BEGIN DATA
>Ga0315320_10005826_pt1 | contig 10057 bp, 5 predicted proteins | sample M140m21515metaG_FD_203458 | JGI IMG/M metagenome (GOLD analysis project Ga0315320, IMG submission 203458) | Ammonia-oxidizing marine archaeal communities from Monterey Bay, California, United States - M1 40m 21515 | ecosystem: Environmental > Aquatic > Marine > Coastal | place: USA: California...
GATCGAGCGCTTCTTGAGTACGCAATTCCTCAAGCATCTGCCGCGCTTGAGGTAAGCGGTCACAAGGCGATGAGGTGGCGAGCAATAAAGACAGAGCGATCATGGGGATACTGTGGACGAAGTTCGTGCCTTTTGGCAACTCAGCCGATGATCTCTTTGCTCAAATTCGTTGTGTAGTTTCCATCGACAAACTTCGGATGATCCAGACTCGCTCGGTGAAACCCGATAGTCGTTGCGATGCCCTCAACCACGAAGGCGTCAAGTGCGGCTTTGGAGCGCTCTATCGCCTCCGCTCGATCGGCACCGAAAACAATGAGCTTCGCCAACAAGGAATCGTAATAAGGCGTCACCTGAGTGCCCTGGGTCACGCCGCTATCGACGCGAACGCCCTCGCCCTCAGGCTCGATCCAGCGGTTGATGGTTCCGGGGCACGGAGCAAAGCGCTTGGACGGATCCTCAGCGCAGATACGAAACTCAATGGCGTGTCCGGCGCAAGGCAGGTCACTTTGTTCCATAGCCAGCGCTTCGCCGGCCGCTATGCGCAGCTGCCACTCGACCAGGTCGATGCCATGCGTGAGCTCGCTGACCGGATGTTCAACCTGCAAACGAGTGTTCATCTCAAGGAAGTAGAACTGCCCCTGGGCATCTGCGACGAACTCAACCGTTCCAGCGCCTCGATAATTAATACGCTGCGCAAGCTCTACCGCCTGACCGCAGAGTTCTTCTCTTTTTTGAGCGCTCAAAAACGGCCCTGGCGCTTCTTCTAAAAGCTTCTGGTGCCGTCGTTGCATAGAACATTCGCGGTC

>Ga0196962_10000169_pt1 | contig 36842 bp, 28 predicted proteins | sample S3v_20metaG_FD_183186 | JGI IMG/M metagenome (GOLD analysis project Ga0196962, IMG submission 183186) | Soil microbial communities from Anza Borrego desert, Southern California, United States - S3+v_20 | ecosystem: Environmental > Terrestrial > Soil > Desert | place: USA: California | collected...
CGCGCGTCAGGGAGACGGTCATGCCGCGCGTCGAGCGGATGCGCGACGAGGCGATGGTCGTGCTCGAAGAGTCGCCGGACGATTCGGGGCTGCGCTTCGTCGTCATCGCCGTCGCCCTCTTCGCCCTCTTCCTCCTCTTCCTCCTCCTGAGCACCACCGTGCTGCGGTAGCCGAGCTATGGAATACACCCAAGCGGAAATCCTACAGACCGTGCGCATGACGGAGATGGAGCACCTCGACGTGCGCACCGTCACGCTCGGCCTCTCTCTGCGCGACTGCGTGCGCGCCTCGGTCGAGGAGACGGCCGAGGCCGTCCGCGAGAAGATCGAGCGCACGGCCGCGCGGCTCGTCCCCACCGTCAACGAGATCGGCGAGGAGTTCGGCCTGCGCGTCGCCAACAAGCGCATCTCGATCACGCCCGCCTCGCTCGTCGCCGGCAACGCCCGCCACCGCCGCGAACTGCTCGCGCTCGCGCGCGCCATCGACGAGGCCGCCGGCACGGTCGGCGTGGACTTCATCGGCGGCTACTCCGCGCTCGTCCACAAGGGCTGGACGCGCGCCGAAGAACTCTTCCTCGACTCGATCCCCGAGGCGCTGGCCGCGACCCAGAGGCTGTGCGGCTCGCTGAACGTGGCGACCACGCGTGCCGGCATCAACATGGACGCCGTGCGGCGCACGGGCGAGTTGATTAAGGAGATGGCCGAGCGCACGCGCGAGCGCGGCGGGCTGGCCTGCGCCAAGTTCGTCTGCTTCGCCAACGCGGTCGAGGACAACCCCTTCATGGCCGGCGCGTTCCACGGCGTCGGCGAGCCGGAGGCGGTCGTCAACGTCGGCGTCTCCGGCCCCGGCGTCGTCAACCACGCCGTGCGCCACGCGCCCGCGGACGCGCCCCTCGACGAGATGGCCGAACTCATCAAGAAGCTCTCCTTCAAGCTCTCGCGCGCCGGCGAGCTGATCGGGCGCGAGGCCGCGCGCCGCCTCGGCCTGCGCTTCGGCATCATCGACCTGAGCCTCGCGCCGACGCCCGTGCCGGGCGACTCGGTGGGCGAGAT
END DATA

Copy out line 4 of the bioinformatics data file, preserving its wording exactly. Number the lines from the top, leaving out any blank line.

CGCGCGTCAGGGAGACGGTCATGCCGCGCGTCGAGCGGATGCGCGACGAGGCGATGGTCGTGCTCGAAGAGTCGCCGGACGATTCGGGGCTGCGCTTCGTCGTCATCGCCGTCGCCCTCTTCGCCCTCTTCCTCCTCTTCCTCCTCCTGAGCACCACCGTGCTGCGGTAGCCGAGCTATGGAATACACCCAAGCGGAAATCCTACAGACCGTGCGCATGACGGAGATGGAGCACCTCGACGTGCGCACCGTCACGCTCGGCCTCTCTCTGCGCGACTGCGTGCGCGCCTCGGTCGAGGAGACGGCCGAGGCCGTCCGCGAGAAGATCGAGCGCACGGCCGCGCGGCTCGTCCCCACCGTCAACGAGATCGGCGAGGAGTTCGGCCTGCGCGTCGCCAACAAGCGCATCTCGATCACGCCCGCCTCGCTCGTCGCCGGCAACGCCCGCCACCGCCGCGAACTGCTCGCGCTCGCGCGCGCCATCGACGAGGCCGCCGGCACGGTCGGCGTGGACTTCATCGGCGGCTACTCCGCGCTCGTCCACAAGGGCTGGACGCGCGCCGAAGAACTCTTCCTCGACTCGATCCCCGAGGCGCTGGCCGCGACCCAGAGGCTGTGCGGCTCGCTGAACGTGGCGACCACGCGTGCCGGCATCAACATGGACGCCGTGCGGCGCACGGGCGAGTTGATTAAGGAGATGGCCGAGCGCACGCGCGAGCGCGGCGGGCTGGCCTGCGCCAAGTTCGTCTGCTTCGCCAACGCGGTCGAGGACAACCCCTTCATGGCCGGCGCGTTCCACGGCGTCGGCGAGCCGGAGGCGGTCGTCAACGTCGGCGTCTCCGGCCCCGGCGTCGTCAACCACGCCGTGCGCCACGCGCCCGCGGACGCGCCCCTCGACGAGATGGCCGAACTCATCAAGAAGCTCTCCTTCAAGCTCTCGCGCGCCGGCGAGCTGATCGGGCGCGAGGCCGCGCGCCGCCTCGGCCTGCGCTTCGGCATCATCGACCTGAGCCTCGCGCCGACGCCCGTGCCGGGCGACTCGGTGGGCGAGAT